BNSF bans retrofitted tank cars from crude oil service
- BSNF, the largest U.S. hauler of crude oil by rail, has said it will limit the use of DOT-117R retrofitted oil tank cars on its lines following a derailment in Iowa, Reuters reported.
- Industry watchers expect other crude by rail carriers, such as Union Pacific, to follow BNSF's lead in banning the DOT-117R cars that were brought up to new safety standards established in 2015. "It is incumbent on all parts of the supply chain to ensure we have the safest tank car in which to move these commodities," a BNSF spokesperson told Railway Age. "BNSF continues to handle various car types for crude and ethanol, but we are working with our individual customers to facilitate getting the newest and safest tank cars in service sooner on our railroad."
- Demand for oil tanker cars is high as U.S. and Canadian production surges, leading to higher lease rates for tank cars. Lease prices on new tank cars that BNSF will accept have risen from $400 per month in 2017 to $1,000 per month in 2018. The shippers, typically oil producers and refiners as well as logistics companies, own the tank cars, not the railroads.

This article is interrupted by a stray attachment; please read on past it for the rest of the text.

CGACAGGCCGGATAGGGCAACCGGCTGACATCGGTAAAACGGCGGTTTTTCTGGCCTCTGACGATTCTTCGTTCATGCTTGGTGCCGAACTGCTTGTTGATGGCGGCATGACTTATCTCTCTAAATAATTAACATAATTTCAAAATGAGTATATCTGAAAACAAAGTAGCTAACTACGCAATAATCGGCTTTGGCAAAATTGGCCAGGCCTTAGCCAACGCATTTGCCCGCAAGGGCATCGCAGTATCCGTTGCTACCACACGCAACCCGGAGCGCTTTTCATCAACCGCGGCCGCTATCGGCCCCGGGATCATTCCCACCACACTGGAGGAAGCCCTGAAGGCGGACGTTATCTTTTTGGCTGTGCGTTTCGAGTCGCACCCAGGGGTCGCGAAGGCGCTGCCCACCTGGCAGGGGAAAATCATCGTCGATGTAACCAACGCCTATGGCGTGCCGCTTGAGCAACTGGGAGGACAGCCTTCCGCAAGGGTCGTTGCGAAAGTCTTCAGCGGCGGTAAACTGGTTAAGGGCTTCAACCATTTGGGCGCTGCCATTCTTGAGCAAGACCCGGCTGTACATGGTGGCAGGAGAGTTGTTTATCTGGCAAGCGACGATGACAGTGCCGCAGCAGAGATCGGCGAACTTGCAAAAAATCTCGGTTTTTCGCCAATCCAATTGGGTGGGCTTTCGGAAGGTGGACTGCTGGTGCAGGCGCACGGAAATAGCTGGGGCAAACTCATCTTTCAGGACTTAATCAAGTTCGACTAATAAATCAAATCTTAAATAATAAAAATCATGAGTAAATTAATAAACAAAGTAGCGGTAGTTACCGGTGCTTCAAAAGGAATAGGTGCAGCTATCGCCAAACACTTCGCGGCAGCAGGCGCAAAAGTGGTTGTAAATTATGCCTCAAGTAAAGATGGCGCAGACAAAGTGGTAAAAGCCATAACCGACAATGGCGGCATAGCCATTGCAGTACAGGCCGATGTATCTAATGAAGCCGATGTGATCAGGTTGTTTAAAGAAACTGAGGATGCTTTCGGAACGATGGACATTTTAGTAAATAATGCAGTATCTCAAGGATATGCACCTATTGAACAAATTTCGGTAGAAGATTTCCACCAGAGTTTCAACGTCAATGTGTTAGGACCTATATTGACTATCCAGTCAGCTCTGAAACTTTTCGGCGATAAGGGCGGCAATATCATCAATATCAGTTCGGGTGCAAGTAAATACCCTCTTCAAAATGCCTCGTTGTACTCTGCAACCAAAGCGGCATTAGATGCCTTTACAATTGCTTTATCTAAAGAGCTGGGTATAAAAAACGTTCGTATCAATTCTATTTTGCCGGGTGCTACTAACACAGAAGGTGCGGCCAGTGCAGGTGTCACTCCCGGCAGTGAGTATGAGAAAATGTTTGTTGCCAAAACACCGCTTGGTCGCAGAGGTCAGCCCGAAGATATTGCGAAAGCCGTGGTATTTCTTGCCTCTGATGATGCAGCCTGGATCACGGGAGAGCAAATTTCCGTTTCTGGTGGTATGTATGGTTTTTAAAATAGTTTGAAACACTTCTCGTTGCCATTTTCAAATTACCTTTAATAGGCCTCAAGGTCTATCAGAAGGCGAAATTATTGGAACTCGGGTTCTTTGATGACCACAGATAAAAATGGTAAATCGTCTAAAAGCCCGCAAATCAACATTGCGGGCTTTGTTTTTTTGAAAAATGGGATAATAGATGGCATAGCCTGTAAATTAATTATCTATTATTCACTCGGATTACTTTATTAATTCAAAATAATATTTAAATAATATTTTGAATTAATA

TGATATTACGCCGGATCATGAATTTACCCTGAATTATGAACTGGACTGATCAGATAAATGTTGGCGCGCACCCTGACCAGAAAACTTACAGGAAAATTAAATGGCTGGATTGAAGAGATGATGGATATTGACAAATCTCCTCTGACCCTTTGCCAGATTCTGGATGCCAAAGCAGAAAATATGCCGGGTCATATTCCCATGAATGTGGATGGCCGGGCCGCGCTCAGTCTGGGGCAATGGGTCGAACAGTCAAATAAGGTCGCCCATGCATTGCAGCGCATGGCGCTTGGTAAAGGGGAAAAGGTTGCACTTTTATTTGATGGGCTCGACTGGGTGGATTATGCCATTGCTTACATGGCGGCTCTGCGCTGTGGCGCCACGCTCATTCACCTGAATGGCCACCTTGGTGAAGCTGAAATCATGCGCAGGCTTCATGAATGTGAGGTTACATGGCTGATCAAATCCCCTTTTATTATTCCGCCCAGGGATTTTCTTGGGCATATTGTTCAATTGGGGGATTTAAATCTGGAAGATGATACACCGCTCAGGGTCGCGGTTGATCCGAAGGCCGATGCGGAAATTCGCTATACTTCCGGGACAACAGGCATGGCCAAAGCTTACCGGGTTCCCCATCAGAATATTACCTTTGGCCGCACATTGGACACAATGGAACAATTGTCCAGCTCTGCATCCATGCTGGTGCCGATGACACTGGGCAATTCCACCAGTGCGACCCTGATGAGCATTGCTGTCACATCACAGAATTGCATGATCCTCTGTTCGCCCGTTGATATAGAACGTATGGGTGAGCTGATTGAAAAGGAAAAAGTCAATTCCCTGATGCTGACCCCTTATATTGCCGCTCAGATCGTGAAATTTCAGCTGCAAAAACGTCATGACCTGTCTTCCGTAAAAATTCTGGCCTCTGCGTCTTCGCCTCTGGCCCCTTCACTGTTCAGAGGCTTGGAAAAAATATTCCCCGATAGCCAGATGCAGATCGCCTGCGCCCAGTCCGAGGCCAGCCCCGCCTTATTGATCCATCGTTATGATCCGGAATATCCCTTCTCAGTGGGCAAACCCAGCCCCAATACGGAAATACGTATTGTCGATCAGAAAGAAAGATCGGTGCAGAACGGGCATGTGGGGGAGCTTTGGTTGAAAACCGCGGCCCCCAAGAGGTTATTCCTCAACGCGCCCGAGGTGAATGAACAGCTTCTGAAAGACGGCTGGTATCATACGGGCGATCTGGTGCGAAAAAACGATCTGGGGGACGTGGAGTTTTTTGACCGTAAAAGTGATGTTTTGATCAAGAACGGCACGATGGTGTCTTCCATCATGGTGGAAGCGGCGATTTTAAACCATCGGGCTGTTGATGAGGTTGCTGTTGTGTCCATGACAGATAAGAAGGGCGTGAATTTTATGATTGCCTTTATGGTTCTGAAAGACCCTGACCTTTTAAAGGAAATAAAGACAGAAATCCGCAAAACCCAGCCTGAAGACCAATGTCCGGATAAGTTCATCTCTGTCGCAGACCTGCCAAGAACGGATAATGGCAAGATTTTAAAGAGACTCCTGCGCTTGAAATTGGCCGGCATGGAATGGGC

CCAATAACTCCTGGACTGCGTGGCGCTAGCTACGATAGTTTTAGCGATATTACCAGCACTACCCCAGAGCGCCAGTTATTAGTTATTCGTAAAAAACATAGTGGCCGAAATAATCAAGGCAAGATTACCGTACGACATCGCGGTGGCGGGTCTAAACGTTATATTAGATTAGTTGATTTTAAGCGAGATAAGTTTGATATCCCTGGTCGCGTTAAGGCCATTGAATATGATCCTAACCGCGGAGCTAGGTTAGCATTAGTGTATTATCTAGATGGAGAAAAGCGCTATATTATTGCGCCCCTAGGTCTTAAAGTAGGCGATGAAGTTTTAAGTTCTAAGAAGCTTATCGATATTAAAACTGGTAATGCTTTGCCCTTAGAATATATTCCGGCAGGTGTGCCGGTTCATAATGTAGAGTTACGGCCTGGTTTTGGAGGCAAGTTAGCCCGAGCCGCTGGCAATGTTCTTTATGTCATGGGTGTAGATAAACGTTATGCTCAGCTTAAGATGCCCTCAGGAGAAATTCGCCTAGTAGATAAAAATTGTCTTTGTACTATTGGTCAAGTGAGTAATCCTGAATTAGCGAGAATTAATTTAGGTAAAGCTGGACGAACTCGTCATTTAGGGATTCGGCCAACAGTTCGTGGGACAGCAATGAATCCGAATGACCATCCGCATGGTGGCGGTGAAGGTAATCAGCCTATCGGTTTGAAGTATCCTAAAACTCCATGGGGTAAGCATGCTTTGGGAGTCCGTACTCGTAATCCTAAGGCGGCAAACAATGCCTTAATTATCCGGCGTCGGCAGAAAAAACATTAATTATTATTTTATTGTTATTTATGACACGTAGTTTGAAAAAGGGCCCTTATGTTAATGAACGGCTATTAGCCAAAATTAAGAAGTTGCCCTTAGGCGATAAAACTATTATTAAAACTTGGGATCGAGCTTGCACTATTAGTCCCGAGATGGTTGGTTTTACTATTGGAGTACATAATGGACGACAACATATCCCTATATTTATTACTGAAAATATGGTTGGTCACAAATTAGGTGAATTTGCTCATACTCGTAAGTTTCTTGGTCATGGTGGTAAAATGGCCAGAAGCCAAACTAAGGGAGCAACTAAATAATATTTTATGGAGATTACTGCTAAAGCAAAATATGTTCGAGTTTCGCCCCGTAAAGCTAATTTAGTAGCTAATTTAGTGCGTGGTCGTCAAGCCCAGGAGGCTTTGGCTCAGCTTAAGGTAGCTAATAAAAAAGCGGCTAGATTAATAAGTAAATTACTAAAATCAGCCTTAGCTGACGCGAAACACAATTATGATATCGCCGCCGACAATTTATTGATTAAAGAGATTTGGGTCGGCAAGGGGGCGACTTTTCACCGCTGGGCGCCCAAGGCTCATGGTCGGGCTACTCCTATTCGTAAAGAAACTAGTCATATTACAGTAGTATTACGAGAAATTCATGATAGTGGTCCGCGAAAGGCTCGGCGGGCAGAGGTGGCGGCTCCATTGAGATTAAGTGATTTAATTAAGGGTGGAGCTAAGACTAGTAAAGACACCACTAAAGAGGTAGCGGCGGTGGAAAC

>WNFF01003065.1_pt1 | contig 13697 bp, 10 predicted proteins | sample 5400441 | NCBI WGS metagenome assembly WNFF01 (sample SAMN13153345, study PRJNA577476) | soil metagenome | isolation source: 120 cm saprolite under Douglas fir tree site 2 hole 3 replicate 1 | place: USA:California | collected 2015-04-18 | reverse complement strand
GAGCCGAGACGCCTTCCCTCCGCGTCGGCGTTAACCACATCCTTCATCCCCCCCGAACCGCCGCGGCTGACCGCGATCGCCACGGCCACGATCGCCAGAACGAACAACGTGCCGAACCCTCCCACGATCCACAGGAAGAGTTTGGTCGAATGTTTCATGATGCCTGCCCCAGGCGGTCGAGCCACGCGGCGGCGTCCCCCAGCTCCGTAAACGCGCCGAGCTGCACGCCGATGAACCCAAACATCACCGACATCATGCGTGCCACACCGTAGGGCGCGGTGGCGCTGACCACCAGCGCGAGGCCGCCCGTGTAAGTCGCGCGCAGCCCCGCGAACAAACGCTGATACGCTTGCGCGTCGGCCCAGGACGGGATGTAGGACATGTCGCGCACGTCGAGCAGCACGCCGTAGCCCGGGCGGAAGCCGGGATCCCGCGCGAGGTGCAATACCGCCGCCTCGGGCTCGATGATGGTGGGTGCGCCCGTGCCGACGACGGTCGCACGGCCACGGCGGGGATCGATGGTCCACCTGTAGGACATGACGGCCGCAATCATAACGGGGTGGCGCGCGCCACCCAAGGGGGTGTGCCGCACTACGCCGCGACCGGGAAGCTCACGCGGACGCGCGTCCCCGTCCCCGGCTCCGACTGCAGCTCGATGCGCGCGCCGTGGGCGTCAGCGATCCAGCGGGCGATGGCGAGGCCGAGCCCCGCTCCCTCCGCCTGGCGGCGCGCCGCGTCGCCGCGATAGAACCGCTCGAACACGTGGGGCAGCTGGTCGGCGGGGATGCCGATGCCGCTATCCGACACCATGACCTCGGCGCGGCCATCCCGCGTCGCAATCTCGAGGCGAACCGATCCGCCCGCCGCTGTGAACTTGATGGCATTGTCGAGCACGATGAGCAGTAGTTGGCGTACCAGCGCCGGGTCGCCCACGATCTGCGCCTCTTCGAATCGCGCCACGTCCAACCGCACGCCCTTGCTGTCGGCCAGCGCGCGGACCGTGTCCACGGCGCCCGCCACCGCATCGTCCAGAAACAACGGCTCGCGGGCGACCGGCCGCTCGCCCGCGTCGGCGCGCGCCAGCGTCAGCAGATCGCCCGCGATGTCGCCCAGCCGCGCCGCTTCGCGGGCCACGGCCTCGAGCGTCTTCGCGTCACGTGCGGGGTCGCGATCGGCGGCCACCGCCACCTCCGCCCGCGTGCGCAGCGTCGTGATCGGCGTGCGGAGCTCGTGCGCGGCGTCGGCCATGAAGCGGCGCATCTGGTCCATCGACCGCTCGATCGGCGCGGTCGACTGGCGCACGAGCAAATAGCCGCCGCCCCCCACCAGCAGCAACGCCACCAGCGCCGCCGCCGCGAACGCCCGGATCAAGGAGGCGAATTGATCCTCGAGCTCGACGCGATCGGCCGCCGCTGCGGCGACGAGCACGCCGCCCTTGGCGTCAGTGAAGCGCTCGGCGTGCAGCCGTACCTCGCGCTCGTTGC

After a June 2018 derailment in Iowa led to 230,000 gallons of crude oil spilling from 14 cars, BNSF reportedly told shippers that it would ban the DOT-117R retrofitted cars in all new contracts, even though the cars comply with current federal regulations.
New tank cars built to the current safety specifications are designated DOT-117J. Among other differences, the DOT-117J cars have a steel tank shell that is 1/8 inch thicker than the shell on a DOT-117R. Since the new regulations went into effect in 2015, about 11,000 DOT-111 tank cars have been retrofitted to the DOT-117R standards. The older cars must be upgraded by 2020 or removed from service.
The railroads, which bear the cost of derailments and environmental mitigation for spills, understandably want to haul equipment that meets the most stringent safety standards.
On the other hand, tank car owners invested about $60,000 per car to upgrade the fleet to the DOT-117R standard within the past three years, reported Railway Age. That investment will have less value if the operation of those cars is limited by the railroads.
Industry groups including the American Petroleum Institute are working with BNSF and federal regulators to ensure the safety of oil shipments.